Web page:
By now, a week after his death, Stephen Hawking has discovered his atheism. He now knows that God exists or he knows nothing because a spiritless, decomposing body is nothing. Hawking is either standing among God’s children (yes, standing) or, as he liked to say, his life has the value of an iPhone dropped in the toilet – no value at all.
“I regard the brain as a computer which will stop working when its components fail. There is no heaven or afterlife for broken down computers; that is a fairy story for people afraid of the dark.”
“I believe the simplest explanation is there is no God. No one created the universe, and no one directs our fate. This leads me to a profound realization that there probably is no heaven and no afterlife, either.”
“We are just an advanced breed of monkeys on a minor planet of a very average star.”
As a believer, I am fascinated with people who utterly refuse to consider the idea of God – the idea of faith in God – the idea that life has purpose and meaning that transcends our physical nature. When an atheist, such as comedian Bill Maher, ridicules people of faith as superstitious, I think it reveals his lack of intelligence, not his devotion to it.
When I listen to Stephen Hawking or Bill Maher or Richard Dawkins or Peter Singer, I wonder just how smart they really are to ignore the nature of faith. As someone way more intelligent than I once said, “Faith is the assurance which men have of the existence of things which they have not seen; and the principle of action in all intelligent beings.
“If men were duly to consider themselves, and turn their thoughts and reflections to the operations of their own minds, they would readily discover that it is faith, and faith only, which is the moving cause of all action, in them; that without it, both mind and body would be in a state of inactivity, and all their exertions would cease, both physical and mental.
“Was it not the hope which you had, in consequence of your belief in the existence of unseen things, which stimulated you to action and exertion, in order to obtain them?…Would you exert yourselves to obtain wisdom and intelligence, unless you did believe that you could obtain them? Would you have ever sown if you had not believed that you would reap? Would you have ever planted if you had not believed that you would gather?…In a word, is there any thing that you would have done, either physical or mental, if you had not previously believed? Are not all your exertions, of every kind, dependent on your faith?…Turn your thoughts on your own minds, and see if faith is not the moving cause of all action in yourselves; and if the moving cause in you, is it not in all other intelligent beings?”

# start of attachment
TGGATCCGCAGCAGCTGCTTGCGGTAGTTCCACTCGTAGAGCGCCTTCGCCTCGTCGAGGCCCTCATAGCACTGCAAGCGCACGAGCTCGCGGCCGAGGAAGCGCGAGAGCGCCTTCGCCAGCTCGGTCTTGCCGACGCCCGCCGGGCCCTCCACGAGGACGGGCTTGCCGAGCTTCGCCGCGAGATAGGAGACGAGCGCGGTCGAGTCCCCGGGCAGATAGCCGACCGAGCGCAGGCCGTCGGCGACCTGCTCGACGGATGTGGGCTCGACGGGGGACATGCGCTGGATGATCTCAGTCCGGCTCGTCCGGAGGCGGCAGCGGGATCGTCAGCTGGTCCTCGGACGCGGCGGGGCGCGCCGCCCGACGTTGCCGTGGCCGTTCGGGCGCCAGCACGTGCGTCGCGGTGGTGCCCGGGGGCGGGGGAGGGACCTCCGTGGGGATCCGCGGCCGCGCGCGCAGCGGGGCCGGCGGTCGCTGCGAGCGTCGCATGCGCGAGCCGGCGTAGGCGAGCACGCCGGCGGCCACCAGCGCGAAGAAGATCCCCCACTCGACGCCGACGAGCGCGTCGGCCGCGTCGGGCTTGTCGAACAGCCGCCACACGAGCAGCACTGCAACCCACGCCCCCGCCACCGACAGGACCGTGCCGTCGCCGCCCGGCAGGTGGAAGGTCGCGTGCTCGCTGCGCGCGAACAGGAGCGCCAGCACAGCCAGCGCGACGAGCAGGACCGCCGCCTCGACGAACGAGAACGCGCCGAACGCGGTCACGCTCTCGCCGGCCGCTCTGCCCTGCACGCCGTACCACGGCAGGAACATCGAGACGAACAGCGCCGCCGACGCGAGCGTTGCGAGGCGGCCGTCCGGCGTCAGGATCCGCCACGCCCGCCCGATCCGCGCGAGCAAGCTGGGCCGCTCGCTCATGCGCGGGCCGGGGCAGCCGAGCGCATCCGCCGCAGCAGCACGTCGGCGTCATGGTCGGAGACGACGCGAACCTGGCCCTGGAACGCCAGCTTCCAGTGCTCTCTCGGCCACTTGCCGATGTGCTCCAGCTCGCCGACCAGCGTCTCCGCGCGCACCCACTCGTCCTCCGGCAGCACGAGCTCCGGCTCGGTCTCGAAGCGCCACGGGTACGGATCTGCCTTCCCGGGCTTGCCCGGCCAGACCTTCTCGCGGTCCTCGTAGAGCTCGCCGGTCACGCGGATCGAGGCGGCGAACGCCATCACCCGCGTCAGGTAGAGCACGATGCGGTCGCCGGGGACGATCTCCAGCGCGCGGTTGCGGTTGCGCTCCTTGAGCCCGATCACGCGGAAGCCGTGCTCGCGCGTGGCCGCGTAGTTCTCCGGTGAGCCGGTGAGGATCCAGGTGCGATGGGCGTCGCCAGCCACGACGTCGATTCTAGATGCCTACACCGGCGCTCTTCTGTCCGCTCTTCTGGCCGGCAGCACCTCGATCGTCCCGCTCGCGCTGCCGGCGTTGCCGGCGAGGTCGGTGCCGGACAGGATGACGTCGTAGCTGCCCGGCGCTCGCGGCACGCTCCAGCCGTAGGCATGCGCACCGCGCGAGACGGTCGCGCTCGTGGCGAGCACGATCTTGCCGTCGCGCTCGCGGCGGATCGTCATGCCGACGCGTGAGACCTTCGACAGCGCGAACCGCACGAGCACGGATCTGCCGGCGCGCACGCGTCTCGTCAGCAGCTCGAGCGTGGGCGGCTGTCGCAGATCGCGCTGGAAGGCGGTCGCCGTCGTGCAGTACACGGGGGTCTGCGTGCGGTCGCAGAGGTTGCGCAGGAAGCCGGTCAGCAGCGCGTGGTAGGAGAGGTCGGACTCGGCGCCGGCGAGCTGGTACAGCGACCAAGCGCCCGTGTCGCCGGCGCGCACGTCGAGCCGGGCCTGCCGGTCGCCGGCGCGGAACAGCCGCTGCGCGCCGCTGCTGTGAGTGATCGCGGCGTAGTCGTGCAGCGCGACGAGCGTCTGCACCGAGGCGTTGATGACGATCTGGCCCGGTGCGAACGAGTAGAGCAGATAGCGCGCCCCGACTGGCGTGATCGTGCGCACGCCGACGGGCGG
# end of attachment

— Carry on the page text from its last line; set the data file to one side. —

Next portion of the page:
The scientific or atheistic response to such logic is that cause and effect are a matter of physical science, such as physics or agronomy. We ignorant humans act with confidence despite our ignorance because of what we do know, not what we do not know. Even if the day ahead is full of possible surprises, we are pretty sure from experience that there is a logical reason behind everything that happens to us. And, just as an atheist cannot disprove the existence of God, neither can a person of faith deny the logic of cause and effect and the power of knowledge – nor would we.
But that same logic of cause and effect and that same reverence for knowledge unavoidably leads me to reject the idea of spontaneous creation – something from nothing. That is simply impossible. Not to be deterred in his blind worship of quantum physics, Hawking simply believes that time did not exist before the Big Bang, so nothing existed before it – meaning something can come from nothing and God does not exist. To me, that is illogical and absurd thinking.
Of course, everyone should respect and reflect on the good Hawking and every atheist can and might do for us. Hawking contributed a great deal to science, even if nothing more than to encourage the discovery of more science. My beef with Hawking is not over what he did for mankind. My beef with him is over what he refused to do for mankind because of his unimaginative pride.